China, sensing America’s internal political difficulties amidst social justice protests and a poor COVID-19 response, is taking off the gloves: Beijing is said to be in the final stages of approving a $400 billion economic and security deal with Tehran. In addition to massive infrastructure investments, the agreement envisions closer cooperation on defense and intelligence sharing, and is rumored to include discounts for Iranian oil. If finalized, the PRC would gain massive influence in this geopolitically critical region, and simultaneously throw a lifeline to the embattled Mullah Regime.
The United States is likely to push back against this partnership, which threatens US security and energy interests in the Middle East and Eurasia. It’s little secret that Washington’s foreign policy interest constantly clash with those of Tehran and Beijing.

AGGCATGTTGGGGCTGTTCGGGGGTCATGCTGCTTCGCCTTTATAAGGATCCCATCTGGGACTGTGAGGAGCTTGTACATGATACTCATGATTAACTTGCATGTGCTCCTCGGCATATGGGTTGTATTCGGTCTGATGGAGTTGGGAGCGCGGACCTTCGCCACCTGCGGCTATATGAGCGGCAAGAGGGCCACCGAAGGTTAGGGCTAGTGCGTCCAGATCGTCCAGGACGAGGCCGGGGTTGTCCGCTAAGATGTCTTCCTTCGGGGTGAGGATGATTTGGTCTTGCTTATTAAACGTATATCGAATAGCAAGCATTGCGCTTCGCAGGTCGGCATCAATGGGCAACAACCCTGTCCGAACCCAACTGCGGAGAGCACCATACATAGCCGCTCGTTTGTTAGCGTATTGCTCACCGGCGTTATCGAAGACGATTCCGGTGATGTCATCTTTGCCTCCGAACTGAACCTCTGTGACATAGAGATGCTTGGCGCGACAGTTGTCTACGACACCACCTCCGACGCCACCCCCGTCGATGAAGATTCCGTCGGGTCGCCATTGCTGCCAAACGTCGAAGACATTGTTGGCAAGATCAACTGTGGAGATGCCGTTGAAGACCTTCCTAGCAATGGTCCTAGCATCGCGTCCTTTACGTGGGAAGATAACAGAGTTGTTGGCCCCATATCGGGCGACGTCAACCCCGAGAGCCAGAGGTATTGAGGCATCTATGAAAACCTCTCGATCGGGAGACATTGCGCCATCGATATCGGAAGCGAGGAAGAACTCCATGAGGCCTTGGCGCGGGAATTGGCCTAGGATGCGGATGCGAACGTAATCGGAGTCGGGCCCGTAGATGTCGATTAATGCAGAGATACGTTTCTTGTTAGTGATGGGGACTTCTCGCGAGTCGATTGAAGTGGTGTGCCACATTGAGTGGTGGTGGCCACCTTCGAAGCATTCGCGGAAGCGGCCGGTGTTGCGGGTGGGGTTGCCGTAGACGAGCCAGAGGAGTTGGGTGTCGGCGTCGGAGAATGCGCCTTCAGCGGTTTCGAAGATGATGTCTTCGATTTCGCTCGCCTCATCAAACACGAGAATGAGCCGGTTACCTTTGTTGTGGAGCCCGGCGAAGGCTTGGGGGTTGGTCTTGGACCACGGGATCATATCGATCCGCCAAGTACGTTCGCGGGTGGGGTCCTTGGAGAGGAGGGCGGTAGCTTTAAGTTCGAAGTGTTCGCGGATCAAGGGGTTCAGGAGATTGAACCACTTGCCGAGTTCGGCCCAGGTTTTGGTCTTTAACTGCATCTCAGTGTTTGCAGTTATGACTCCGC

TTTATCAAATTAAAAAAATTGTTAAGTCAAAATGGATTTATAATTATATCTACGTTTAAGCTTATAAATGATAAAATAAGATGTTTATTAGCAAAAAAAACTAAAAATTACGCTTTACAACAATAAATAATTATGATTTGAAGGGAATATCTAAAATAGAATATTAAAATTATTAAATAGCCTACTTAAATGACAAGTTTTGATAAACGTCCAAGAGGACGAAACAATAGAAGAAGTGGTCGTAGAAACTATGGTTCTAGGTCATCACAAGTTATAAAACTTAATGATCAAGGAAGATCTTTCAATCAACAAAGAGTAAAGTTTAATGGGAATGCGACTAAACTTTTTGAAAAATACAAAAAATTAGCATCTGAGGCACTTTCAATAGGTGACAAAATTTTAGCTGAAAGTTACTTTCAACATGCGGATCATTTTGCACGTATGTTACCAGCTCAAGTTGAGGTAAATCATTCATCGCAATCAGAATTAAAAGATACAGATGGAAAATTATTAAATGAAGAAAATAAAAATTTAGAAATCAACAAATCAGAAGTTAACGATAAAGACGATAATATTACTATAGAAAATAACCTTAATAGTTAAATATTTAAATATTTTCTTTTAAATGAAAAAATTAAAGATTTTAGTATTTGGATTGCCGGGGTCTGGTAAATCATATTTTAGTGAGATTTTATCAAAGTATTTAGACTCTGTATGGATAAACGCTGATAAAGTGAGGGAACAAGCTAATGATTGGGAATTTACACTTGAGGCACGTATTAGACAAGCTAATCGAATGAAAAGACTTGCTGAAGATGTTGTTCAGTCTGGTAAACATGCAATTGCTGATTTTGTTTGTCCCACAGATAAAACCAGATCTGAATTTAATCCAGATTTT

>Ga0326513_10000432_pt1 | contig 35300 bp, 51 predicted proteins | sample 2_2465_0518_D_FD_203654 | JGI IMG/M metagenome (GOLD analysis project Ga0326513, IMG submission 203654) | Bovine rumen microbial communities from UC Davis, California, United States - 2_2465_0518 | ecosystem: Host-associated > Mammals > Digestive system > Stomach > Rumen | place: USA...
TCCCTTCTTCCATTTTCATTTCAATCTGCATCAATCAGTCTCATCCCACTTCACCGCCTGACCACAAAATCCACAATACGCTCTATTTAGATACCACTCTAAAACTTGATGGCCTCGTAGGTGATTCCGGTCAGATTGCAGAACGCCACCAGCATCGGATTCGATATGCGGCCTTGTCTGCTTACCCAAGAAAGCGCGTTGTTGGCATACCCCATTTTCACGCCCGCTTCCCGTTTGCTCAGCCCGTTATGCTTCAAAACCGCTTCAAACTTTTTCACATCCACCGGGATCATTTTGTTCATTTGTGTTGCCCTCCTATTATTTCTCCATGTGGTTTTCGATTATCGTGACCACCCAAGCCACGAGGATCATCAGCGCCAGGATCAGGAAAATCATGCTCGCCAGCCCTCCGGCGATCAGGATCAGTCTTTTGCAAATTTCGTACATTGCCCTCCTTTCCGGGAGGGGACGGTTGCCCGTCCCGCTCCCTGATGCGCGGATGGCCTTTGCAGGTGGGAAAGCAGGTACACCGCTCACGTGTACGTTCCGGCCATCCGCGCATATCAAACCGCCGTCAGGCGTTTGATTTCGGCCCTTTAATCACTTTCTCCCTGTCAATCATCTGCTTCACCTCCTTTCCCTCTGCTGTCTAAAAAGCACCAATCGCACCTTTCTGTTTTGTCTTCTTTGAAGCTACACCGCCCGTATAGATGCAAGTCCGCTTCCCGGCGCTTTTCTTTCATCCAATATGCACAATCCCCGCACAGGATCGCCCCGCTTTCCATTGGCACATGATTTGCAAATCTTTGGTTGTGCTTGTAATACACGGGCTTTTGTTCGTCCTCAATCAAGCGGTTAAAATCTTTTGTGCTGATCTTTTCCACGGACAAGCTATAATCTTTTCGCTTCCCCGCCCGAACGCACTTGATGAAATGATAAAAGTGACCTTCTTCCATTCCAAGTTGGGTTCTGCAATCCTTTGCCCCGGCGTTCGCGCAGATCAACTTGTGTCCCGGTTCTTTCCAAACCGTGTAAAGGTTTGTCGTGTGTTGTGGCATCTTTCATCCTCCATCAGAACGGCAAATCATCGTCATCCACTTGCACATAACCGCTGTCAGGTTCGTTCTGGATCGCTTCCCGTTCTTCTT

In the 20th century the main political rival of the US was the Soviet Union, whose collapse in 1991 ushered in the unipolar world of the late 90’s and early 2000’s. In the 21st century that there is no question of America’s new ‘near’ peer competitor: the People’s Republic of China, a country with a much bigger economic base than the USSR ever had. China’s Belt and Road Initiative (BRI), the flagship of Chinese President Xi Jinping’s global ambitions, is a powerful policy tool that puts US foreign policy influence to the test.
When it comes to geopolitical strategy there’s a saying among foreign policy experts: Russia play chess, China plays Go, and the United States plays football. Iran – with its strong anti-American sentiment, large military, and vast hydrocarbon reserves – is an important piece of China’s global Go board.